Friday, February 17, 2012

Payroll and Performance Analysis

Yesterday, I wrote about the relationship between MLB regular season team payroll and regular season performance. Today, I am going to go through how I calculated this, step-by-step, for those that are interested in how I came up with the numbers yesterday. As I have been looking at MLB recently, I will be using MLB as the example.

Step 1: Copy the team payroll data for the time period you are interested in analyzing and paste into a spreadsheet - I use Excel. For the team payroll data I used USA Today's salary database covering the 1988 to 2011 seasons. I also add a column named season and typed in the season year so I can easily keep track of each season.
Step 2: For each season of team payroll data, sort the data by team name, or if you include the season, then just sort by season (smallest to largest) and by team (A to Z). (Please note that USA Today has changed the names of previous named teams to their current name - thus the Montreal Expos (1988 - 2004) are named for the entire time period the Washington Nationals; the California Angels (1988 - 1997) and then Anaheim Angels (1998 - 2004) are the Los Angeles Angels for the entire time period; the Florida Marlins (1993 - 2011) are the Miami Marlins. In order for the teams to line up together with the team performance data in step 6, I renamed the teams to their original names in the USA Today payroll Excel data).
Step 3: Calculate relative payroll for the first season by taking each team's total payroll and dividing by that seasons average payroll. So that I do not have to keep changing the denominator for a single season, I use the following formula in Excel for the 1988 MLB team payroll where the total payroll data is in column B. =B2/AVERAGE(B$2:B$27) Now you can copy this formula down the column for that single season and you will be calculating relative payroll for each team correctly for that single season. Then repeat this step for each of the other seasons you are analyzing. Remember to change the range in the denominator each time you change to a new season.
Step 4: Copy the team final regular season standings data for each season of team payroll data into a spreadsheet (I did this in another worksheet in case I made a mistake I will not have to re-copy the payroll data). For the team regular season standings data I used If you choose to use another source for the team regular season data and that data does not have regular season winning percent (they do at, make sure you calculate it for each team in the entire time period. Remember winning percent is wins/games played. Again, I also include the season year for each season.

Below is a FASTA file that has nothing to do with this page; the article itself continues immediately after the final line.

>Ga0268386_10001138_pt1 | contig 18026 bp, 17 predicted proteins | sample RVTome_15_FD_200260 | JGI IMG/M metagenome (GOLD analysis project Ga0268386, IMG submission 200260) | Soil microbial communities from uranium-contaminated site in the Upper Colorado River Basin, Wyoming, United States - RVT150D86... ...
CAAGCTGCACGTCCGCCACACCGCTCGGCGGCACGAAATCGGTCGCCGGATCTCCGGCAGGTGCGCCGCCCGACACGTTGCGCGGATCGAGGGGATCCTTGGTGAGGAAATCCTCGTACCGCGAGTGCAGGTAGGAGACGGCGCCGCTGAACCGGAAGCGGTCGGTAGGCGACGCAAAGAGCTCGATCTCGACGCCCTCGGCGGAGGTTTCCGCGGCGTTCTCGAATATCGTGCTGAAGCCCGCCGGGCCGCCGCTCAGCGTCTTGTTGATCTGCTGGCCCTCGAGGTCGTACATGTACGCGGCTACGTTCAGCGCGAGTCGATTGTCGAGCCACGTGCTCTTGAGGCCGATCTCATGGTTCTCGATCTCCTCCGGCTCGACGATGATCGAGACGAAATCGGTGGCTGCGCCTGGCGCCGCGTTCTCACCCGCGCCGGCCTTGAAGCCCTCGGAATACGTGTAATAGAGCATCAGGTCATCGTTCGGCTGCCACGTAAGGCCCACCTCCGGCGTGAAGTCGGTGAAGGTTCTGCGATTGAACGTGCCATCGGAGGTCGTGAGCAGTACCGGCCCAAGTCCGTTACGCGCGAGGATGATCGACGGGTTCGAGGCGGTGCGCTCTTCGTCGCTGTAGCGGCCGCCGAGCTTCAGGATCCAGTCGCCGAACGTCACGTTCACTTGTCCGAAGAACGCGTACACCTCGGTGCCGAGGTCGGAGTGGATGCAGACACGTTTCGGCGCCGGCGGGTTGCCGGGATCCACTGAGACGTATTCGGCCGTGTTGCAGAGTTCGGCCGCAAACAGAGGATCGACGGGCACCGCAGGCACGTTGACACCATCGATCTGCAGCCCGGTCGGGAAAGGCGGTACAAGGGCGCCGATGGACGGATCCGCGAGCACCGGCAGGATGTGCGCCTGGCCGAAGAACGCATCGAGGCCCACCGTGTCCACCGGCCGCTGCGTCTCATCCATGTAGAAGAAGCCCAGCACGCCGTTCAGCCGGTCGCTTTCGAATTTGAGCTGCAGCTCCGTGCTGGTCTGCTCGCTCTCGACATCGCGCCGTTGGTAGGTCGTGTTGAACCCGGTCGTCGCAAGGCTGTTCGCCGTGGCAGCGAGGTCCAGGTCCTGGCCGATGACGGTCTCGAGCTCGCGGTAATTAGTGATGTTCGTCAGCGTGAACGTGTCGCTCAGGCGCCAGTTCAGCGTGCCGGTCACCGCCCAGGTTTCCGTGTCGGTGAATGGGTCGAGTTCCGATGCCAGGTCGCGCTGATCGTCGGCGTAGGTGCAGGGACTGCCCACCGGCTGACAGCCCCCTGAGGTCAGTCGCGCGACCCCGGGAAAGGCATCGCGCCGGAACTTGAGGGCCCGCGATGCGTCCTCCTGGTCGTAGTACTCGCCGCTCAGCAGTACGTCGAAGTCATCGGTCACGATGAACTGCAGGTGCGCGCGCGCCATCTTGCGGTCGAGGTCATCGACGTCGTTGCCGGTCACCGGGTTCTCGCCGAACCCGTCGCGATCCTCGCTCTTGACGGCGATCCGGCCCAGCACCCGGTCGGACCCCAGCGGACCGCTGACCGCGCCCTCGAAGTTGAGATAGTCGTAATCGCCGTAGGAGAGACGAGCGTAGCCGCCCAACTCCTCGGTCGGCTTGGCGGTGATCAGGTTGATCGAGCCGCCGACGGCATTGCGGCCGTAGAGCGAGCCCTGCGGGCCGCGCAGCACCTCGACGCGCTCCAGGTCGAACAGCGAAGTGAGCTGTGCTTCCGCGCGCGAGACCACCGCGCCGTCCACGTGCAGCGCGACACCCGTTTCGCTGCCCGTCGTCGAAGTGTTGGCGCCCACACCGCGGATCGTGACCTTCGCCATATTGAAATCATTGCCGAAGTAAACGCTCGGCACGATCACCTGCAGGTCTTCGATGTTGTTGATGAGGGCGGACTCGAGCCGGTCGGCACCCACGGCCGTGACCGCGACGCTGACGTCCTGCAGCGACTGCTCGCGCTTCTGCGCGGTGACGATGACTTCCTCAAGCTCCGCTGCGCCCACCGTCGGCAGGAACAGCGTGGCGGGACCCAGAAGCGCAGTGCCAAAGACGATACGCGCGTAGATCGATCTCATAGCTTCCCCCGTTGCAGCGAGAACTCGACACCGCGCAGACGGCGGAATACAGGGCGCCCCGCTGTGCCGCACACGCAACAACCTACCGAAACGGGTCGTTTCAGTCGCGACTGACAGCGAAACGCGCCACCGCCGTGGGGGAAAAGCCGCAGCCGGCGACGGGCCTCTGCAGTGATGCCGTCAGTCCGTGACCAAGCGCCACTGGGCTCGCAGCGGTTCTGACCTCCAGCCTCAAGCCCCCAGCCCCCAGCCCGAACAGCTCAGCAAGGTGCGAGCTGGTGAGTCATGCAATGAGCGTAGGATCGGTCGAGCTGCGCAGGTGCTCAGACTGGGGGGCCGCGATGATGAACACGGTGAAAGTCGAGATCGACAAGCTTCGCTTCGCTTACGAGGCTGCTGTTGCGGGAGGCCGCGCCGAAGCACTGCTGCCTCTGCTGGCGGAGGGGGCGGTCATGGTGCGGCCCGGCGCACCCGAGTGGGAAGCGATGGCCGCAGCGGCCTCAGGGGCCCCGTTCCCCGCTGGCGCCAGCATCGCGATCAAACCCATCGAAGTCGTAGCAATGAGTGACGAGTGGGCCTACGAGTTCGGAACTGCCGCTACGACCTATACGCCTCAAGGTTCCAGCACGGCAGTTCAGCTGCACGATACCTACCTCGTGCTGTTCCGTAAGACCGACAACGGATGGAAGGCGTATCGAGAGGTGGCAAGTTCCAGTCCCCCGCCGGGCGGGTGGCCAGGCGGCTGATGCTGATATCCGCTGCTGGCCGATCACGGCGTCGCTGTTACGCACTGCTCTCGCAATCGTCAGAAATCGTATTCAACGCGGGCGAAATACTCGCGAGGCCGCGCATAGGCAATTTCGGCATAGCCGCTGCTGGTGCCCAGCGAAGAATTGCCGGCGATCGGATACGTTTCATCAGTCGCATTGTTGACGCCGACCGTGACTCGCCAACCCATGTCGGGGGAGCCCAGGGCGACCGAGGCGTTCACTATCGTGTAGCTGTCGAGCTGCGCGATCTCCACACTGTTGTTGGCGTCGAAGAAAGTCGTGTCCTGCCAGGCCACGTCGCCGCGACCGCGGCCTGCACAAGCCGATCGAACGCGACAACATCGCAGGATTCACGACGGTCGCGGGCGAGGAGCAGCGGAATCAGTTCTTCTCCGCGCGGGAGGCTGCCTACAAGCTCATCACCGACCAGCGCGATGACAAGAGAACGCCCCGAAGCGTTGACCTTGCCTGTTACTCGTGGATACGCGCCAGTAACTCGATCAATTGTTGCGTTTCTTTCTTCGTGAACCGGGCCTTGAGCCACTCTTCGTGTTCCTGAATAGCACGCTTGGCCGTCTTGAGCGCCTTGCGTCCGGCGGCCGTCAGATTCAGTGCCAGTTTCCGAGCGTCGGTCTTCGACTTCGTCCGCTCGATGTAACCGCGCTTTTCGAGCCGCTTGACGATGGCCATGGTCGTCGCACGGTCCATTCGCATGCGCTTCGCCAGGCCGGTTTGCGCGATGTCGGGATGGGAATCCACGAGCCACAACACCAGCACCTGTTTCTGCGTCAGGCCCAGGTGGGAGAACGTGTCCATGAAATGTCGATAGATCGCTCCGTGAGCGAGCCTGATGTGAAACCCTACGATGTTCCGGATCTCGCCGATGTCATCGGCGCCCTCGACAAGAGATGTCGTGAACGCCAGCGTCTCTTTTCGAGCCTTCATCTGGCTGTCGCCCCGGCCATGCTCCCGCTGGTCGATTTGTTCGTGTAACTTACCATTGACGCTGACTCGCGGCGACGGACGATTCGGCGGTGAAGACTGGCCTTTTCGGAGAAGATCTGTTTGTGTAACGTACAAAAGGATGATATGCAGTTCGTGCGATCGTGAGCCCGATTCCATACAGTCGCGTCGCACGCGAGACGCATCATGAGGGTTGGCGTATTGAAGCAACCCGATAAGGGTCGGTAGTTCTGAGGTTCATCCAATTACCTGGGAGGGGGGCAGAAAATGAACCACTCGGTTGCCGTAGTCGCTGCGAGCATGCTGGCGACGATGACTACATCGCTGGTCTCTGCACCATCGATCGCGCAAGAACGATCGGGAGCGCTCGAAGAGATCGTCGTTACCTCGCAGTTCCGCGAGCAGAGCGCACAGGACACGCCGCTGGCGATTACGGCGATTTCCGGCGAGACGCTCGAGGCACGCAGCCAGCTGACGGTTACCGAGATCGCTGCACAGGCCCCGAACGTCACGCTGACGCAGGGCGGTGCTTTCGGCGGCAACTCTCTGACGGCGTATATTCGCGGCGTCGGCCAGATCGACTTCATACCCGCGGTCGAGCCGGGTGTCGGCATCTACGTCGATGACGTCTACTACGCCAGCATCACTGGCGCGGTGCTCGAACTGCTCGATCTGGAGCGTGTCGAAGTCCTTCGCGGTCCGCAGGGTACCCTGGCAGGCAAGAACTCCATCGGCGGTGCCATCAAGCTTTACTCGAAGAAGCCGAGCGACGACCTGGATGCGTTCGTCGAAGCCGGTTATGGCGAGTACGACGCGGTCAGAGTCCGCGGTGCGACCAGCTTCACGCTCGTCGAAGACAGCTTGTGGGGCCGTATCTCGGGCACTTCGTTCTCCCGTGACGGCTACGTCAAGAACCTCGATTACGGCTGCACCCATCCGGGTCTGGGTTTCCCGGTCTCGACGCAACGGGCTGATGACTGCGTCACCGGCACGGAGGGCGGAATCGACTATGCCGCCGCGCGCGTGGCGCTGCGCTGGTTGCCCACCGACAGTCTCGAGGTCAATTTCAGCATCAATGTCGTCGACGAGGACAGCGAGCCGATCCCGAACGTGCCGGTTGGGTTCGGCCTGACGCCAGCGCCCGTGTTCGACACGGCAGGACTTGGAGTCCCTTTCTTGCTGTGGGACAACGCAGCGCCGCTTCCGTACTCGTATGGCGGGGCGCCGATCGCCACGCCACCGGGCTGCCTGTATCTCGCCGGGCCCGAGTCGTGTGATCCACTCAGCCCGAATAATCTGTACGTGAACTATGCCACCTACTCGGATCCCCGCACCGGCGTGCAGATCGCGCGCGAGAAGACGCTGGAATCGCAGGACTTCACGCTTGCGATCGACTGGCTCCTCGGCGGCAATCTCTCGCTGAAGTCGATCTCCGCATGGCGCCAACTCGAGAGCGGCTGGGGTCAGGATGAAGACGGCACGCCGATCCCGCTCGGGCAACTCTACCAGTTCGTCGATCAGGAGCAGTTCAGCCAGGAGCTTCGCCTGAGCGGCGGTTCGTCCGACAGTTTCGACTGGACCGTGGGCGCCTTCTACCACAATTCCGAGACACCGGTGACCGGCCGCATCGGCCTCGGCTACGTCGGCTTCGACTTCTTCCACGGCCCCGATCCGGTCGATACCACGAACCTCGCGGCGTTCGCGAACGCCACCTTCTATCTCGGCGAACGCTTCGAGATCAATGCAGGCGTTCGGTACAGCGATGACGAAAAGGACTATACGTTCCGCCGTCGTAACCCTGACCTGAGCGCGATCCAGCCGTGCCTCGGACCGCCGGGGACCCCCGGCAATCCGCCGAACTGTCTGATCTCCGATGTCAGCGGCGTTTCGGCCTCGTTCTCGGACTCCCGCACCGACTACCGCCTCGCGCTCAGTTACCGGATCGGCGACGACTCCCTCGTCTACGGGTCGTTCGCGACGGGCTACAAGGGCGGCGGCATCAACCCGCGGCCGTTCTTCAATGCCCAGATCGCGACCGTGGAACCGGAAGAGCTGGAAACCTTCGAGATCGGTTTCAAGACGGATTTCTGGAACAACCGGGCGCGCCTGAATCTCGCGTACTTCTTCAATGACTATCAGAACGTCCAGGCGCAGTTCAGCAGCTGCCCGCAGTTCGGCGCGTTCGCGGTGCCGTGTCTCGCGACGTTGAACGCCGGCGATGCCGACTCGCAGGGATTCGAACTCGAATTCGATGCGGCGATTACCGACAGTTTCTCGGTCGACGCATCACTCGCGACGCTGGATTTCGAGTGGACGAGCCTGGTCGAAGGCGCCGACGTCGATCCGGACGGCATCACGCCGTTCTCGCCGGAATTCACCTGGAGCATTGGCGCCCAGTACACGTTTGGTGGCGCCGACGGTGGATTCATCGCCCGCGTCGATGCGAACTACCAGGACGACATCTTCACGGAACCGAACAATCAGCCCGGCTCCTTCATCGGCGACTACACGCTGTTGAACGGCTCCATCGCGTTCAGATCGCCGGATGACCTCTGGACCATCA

Step 5: For each season of team regular season standings data, sort the data by team name. Or if you have included the season year, then just sort by season (smallest to largest) and add a level to sort by team name (A to Z), and after a little clean-up, you have the each season just as you did with the payroll data.
Step 6: Combine both data sets together (I did this in another worksheet - which I would recommend in case there are any errors you do not have to copy the data again). Make sure that each team for a given season of relative payroll data matches each team for a given season with the winning percent data for each season.
Step 7: Run a linear regression in Excel or (one of many YouTube how-to videos) with regular season winning percent as the dependent variable and relative payroll as the independent variable. I also choose to include a constant term to allow for the possibility of the intercept in the regression to not be forced to equal zero.
Step 8: Interpret the regression results that are displayed in the new worksheet.
Step 8a: Note that the coefficient on relative payroll is positive and statistically significant. Which I interpret as a one unit increase in relative payroll will increase winning percentage by that amount (positive part); and since the t-stat is statistically significant, I interpret this as being different from zero (no effect). I do not disagree that there is a statistical relationship between relative payroll and team winning percentage, but how much of a relationship is what is the issue.
Step 8b: For this, I turn to R-squared (or adjusted R-squared) which I interpret as the amount that the variation in relative payroll "explains" the variation in winning percent, and this is less than half. Thus the variation in relative payroll "explains" less than 50% of the variation in winning percentage, and if we are going to claim that payroll determines winning percentage, this would be much higher.

Some may say that statistically there is no gauge for a lot or little when looking at R-squared, and that is correct. But, if the R-squared is 0.18, that means that 18% of the variation in winning percent is statistically related to the variation in relative payroll then I have a hard time with hanging my hat - so to speak - on 18%, when other variables do much better in explaining the variation in winning percent.

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